MARQUETTE - Marquette is hoping to redesign a city beach that routinely showed elevated levels of water-borne E. coli bacteria this past summer.
Though a possible restructuring for the city's South Beach hasn't even entered the planning stages yet, Curt Goodman, the head of the city's Water/Wastewater Department, said the project could incorporate the addition of dune grass and the inclusion of additional sand to elevate the beach level.
Last summer, regular testing indicated that Lake Superior water near South Beach contained excessive amounts of E. coli bacteria on at least five dates.
A sign warning of high bacteria levels in waters off the city’s South Beach is pictured in early September, one week after the city closed the area for the season. City officials are now hoping to repurpose federal grant funds to plan a beach redesign that would address the elevated bacteria levels. (Journal photo by John Pepin)
Results of lake water samples from the beach showed average E. coli counts in excess of 300 parts per 100 ml of water on July 19, and on four separate days in August. The city then closed the beach for the season, while seeking to determine a source of the contamination.
If the average of three water samples exceeds 300 parts, state regulations indicate a beach must be closed until the levels decrease.
Since 2010, there have been just six other exceedances recorded at Marquette beaches.
After reviewing the data and looking at the layout of the beach, Goodman said the city had determined that levels were higher at South Beach due to the physical make-up of the beach, where the sand often stays damp. Additionally, the beach is a popular location for geese and gulls - bird droppings, primarily those from geese, often contain E. coli.
Goodman said the dune grass would be intended to discourage geese from landing on the beach.
"We do need to bring someone on board to review the existing beach characteristics and to do a preliminary beach redesign," he said. "By doing that, we feel comfortable we will be able to address the higher E. coli counts that are caused by seagulls and geese."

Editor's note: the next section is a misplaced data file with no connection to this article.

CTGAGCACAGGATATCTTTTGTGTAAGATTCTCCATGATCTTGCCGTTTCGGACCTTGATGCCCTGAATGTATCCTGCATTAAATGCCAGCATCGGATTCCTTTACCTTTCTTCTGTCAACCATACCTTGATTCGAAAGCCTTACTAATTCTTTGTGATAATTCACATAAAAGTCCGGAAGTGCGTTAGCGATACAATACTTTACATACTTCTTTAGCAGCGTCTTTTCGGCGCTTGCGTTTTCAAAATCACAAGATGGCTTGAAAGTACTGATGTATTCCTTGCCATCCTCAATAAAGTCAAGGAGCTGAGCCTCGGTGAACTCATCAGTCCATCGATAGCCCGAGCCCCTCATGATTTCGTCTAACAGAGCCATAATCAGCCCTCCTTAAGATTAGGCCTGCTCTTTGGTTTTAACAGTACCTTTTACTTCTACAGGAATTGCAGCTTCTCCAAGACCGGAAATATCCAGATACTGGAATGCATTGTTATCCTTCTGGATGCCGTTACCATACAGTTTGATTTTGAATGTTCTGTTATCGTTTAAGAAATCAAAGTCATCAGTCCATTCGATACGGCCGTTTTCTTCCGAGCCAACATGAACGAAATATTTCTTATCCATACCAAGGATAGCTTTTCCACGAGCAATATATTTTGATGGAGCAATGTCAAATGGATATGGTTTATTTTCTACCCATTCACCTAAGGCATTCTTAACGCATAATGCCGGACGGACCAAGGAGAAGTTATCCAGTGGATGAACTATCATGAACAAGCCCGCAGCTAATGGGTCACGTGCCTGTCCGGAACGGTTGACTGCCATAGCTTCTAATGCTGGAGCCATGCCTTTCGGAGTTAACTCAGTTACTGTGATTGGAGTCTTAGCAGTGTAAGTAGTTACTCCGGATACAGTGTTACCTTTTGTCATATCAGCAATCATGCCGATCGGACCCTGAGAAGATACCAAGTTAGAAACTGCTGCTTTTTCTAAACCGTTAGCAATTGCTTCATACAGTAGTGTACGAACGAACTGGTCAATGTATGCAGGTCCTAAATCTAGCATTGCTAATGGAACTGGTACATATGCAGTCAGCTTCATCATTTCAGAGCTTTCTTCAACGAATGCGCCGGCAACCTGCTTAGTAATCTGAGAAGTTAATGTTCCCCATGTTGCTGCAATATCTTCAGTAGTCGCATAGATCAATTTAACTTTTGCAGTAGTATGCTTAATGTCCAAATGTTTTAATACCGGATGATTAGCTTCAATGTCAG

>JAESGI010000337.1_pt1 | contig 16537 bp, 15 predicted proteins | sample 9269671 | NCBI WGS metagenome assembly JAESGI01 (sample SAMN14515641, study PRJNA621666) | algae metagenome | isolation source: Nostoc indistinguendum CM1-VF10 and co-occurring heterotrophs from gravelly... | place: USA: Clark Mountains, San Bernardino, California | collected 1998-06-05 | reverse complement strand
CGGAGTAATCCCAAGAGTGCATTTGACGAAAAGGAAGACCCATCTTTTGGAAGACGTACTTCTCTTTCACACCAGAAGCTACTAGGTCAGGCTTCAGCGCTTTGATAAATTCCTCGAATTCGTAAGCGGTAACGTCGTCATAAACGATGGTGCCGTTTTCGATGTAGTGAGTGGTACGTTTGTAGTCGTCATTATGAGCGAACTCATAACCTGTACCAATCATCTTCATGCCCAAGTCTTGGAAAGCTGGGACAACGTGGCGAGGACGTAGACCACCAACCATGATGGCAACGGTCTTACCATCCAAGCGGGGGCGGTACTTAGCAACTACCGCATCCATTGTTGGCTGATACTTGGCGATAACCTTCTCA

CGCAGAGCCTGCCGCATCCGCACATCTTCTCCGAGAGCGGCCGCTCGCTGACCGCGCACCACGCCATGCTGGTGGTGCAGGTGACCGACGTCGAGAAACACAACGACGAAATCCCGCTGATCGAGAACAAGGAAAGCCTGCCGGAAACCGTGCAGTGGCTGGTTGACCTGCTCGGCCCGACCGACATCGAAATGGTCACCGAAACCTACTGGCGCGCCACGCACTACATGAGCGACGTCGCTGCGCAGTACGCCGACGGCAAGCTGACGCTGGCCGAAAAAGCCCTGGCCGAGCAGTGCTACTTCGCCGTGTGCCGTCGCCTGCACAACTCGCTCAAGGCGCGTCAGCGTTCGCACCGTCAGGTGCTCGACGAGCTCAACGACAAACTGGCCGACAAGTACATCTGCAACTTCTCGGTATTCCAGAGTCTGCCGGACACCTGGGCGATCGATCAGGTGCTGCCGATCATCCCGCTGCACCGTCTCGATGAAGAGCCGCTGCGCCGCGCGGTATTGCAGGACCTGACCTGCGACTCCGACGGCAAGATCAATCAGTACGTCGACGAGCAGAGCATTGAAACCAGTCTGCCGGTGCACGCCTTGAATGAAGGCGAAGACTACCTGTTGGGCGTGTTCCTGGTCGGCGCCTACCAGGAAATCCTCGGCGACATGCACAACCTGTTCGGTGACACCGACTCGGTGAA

Goodman is hoping to redirect about $20,000 in grant money and use it to craft a plan for a redesign.
Those funds are the remnants of the city's $77,000 grant from the first phase of the U.S. Environmental Protection Agency's Great Lakes Restoration Initiative and were initially earmarked to help the city supplement its beach testing initiative. Since 2000, that initiative has been funded annually by about $5,000 from the Michigan Department of Environmental Quality. The Superior Watershed Partnership partners with the city on those grants.
To facilitate the planning of the redesign project, Goodman last week submitted a request for an amendment seeking to expand the scope of the GLRI grant to include planning and improvements to South Beach. He was also requesting the deadline to use the GLRI money be pushed back from the end of the year to May 30, 2013. He hopes to have a response to the request by the end of the month.
At the recent Great Lakes Beach Association Conference, Goodman spoke with other beach managers and has also talked with representatives from the EPA.
"They agree with us," he said. "And we're not alone with the higher counts or in using the funds to improve (the beaches)."
If the cost of the project would exceed the remaining grant money, Goodman would likely need to propose the idea to the city commission for possible inclusion into the city's annual budget.
Kyle Whitney can be reached at 906-228-2500, ext. 250. His email address is firstname.lastname@example.org.